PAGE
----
ADAM G. FELD, CPA
Adam Feld was an innovative and insightful professional who played a leading role in Barnes Dennig’s evolution from a small, local accounting firm to the fifth-largest firm in Greater Cincinnati and a trusted and respected resource for closely held, middle-market companies in the region.
Adam died February 2, 2012, following a battle with cancer. The firm lost a conscientious leader, a committed client servant and a dear friend. His impact on clients and co-workers will be felt for years.
In Adam’s 20 years at Barnes Dennig, the firm tripled in size, and its service offerings evolved from traditional audit and tax to include a wide range of accounting, tax and advisory services.
He shaped and grew Barnes Dennig’s profit improvement practice, which was highlighted in a 2005 article on accountingWEB.com. He earned a reputation as the region’s foremost authority on Activity-Based Costing/Management, a unique tool that he used to create large and lasting savings for local manufacturers, distributors and service companies. His clients could rely on him to challenge the status quo and think strategically about the future direction of their companies.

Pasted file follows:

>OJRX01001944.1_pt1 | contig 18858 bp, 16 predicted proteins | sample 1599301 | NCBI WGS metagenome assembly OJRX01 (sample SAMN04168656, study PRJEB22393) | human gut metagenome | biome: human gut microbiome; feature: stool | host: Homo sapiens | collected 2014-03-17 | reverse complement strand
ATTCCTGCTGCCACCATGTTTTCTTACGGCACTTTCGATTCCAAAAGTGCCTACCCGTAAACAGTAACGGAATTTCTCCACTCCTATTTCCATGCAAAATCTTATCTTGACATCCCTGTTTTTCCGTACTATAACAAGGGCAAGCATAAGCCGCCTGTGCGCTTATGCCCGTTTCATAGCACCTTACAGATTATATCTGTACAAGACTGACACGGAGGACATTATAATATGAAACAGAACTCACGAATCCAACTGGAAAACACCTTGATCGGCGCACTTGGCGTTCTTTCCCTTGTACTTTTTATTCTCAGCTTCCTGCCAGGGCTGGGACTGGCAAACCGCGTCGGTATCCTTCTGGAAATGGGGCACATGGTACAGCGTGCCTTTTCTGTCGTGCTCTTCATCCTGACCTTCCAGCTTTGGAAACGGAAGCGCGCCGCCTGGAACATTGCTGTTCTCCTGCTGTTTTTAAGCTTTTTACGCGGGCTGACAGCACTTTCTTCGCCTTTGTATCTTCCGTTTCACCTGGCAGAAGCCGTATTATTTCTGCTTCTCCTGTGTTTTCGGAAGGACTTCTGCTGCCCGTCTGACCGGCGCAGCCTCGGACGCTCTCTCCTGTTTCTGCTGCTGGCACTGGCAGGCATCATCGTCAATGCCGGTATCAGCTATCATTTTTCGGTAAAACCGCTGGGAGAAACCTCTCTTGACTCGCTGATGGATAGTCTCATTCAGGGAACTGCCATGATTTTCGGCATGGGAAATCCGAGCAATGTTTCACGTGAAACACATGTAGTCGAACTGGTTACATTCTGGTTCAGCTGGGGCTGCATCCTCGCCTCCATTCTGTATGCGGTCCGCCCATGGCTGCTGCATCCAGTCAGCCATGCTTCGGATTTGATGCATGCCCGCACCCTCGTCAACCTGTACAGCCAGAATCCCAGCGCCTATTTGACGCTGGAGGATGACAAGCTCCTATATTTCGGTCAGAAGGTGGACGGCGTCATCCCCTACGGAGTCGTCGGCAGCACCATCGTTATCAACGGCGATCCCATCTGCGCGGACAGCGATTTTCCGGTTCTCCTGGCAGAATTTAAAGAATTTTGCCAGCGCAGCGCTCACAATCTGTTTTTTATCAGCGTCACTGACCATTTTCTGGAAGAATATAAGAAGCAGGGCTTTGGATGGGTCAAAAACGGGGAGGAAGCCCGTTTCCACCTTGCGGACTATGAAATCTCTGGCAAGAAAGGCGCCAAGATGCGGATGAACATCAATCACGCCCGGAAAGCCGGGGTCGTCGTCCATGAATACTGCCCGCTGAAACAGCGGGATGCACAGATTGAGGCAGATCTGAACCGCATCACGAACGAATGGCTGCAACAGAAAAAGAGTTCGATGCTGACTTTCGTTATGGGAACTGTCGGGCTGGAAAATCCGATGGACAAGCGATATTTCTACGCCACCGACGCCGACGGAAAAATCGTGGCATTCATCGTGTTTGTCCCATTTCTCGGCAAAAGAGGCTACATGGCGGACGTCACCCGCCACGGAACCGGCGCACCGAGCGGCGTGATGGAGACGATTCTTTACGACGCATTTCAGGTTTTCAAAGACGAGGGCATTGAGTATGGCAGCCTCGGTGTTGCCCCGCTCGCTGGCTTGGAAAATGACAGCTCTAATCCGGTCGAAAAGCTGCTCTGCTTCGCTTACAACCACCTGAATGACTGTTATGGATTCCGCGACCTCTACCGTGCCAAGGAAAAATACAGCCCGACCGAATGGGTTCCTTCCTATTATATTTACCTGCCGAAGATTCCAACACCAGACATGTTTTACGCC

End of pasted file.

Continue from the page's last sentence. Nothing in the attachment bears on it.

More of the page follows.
Adam was a New York native (and a Mets fan) who began his career at a public accounting firm in New York City. He joined Barnes Dennig in 1991 as a member of the manufacturing client service team, and he quickly moved into a supervisory role. He made a point to learn profit improvement tools that helped companies improve efficiency, increase production, enhance profit and minimize risk. Those services paved the way for other Barnes Dennig professionals to develop similar expertise in non-traditional areas, thus becoming true business advisors to their clients.
Adam’s proficiency in profit improvement complemented his breadth of experience in accounting, audit and tax services, leading to his promotion to Director in 1999. He continued to play a leading role on the manufacturing client service team, and he recently served on the Executive Committee, where he helped shape firm-wide policies. He was a coach and mentor to the staff, and he set an example with his exceptional people skills.
Adam was 49 years old. He is survived by his wife and two children.